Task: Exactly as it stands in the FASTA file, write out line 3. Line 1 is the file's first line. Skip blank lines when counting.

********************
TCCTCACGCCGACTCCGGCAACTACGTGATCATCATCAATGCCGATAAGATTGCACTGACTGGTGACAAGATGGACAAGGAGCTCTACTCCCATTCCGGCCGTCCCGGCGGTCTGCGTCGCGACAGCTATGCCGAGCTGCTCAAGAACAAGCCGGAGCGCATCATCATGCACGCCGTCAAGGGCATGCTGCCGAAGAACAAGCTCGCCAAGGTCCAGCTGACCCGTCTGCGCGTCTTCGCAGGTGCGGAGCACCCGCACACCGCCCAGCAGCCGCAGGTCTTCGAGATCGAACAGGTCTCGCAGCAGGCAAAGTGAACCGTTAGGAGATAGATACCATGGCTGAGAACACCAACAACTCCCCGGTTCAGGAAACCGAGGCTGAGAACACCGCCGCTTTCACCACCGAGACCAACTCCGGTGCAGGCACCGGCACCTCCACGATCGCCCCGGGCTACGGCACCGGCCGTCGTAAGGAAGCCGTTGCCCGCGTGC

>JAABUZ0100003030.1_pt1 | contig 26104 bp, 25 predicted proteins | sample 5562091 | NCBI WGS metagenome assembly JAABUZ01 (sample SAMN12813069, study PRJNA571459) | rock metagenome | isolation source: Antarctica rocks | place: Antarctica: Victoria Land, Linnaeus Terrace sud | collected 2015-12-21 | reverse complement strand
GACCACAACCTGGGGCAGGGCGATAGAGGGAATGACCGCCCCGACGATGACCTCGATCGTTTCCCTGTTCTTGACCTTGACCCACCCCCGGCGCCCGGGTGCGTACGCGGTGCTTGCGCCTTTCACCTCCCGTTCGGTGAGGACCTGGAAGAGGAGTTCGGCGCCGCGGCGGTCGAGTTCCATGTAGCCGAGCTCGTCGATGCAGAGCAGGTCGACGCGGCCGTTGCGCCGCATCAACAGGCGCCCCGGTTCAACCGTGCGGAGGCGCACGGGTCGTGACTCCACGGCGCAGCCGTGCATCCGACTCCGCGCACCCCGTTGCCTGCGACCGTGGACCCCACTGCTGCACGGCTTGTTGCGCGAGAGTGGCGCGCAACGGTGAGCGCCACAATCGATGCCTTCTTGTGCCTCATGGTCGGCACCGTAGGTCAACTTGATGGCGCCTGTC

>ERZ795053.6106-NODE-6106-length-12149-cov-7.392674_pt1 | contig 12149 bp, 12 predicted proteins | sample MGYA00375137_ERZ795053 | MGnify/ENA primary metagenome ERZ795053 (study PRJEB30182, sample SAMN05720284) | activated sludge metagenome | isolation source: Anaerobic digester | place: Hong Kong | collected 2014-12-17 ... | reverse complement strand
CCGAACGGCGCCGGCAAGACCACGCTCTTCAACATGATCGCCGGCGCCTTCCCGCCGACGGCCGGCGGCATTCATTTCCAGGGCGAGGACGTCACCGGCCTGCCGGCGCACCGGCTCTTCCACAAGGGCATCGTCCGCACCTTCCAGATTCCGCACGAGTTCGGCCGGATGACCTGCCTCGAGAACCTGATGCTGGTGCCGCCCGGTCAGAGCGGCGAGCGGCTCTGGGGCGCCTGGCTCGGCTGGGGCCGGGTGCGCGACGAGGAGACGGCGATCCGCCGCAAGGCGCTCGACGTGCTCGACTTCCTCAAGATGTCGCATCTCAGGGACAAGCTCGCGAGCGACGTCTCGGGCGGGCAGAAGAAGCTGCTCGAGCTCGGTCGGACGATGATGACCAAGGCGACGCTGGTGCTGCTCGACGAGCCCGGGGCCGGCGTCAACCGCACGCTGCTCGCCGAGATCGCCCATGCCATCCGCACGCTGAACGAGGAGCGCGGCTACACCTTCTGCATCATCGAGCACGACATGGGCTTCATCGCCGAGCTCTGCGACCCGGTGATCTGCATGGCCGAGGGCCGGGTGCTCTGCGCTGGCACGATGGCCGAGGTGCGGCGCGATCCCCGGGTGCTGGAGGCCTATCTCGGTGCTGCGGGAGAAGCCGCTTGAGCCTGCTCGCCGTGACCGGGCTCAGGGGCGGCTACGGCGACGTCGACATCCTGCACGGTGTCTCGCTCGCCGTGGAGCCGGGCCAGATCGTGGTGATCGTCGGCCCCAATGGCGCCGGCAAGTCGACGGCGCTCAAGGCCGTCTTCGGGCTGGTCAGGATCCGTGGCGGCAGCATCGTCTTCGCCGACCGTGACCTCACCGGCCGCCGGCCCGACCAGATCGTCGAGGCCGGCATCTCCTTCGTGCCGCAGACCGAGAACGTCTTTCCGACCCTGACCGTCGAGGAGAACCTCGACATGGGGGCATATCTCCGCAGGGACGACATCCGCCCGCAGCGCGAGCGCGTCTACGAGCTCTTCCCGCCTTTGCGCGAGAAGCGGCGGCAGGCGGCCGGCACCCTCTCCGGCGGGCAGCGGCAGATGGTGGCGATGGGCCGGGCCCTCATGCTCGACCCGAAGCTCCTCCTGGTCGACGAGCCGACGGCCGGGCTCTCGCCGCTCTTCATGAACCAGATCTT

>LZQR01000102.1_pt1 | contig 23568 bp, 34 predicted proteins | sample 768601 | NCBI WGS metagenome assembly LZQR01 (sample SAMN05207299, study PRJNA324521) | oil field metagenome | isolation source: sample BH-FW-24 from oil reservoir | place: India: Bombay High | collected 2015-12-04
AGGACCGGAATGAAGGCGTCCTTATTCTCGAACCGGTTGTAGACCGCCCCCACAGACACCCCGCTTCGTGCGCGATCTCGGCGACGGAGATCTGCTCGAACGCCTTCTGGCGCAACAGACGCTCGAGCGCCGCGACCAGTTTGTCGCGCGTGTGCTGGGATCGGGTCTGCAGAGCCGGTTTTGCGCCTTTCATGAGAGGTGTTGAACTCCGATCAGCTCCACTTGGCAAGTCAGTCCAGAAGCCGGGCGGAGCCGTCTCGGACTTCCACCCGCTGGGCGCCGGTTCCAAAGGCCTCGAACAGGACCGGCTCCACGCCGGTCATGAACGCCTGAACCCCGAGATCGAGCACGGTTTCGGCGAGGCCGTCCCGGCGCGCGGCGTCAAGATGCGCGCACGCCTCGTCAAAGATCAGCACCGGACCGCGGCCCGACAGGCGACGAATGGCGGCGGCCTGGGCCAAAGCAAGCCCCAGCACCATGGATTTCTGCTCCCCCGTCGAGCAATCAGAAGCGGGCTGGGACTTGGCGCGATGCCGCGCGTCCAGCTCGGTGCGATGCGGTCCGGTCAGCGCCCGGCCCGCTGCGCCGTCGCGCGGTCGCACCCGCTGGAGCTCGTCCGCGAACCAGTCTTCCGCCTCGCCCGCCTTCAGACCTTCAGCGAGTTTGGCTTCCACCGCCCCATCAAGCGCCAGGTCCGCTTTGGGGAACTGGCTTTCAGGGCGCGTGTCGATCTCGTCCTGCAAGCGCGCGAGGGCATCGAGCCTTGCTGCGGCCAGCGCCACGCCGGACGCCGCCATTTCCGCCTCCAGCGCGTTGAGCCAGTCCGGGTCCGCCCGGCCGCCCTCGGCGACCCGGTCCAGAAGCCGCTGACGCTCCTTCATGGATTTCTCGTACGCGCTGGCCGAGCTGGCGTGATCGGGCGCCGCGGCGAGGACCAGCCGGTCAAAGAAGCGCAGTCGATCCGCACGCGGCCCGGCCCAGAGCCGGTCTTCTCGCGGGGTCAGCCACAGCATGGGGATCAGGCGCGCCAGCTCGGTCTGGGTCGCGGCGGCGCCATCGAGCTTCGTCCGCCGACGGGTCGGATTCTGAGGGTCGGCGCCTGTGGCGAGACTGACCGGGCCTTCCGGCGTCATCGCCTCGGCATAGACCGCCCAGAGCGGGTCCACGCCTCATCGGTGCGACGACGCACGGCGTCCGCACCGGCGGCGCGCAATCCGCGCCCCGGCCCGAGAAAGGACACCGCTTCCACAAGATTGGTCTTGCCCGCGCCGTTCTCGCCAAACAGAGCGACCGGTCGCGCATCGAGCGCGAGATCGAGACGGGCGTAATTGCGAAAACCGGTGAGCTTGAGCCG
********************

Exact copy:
GACCACAACCTGGGGCAGGGCGATAGAGGGAATGACCGCCCCGACGATGACCTCGATCGTTTCCCTGTTCTTGACCTTGACCCACCCCCGGCGCCCGGGTGCGTACGCGGTGCTTGCGCCTTTCACCTCCCGTTCGGTGAGGACCTGGAAGAGGAGTTCGGCGCCGCGGCGGTCGAGTTCCATGTAGCCGAGCTCGTCGATGCAGAGCAGGTCGACGCGGCCGTTGCGCCGCATCAACAGGCGCCCCGGTTCAACCGTGCGGAGGCGCACGGGTCGTGACTCCACGGCGCAGCCGTGCATCCGACTCCGCGCACCCCGTTGCCTGCGACCGTGGACCCCACTGCTGCACGGCTTGTTGCGCGAGAGTGGCGCGCAACGGTGAGCGCCACAATCGATGCCTTCTTGTGCCTCATGGTCGGCACCGTAGGTCAACTTGATGGCGCCTGTC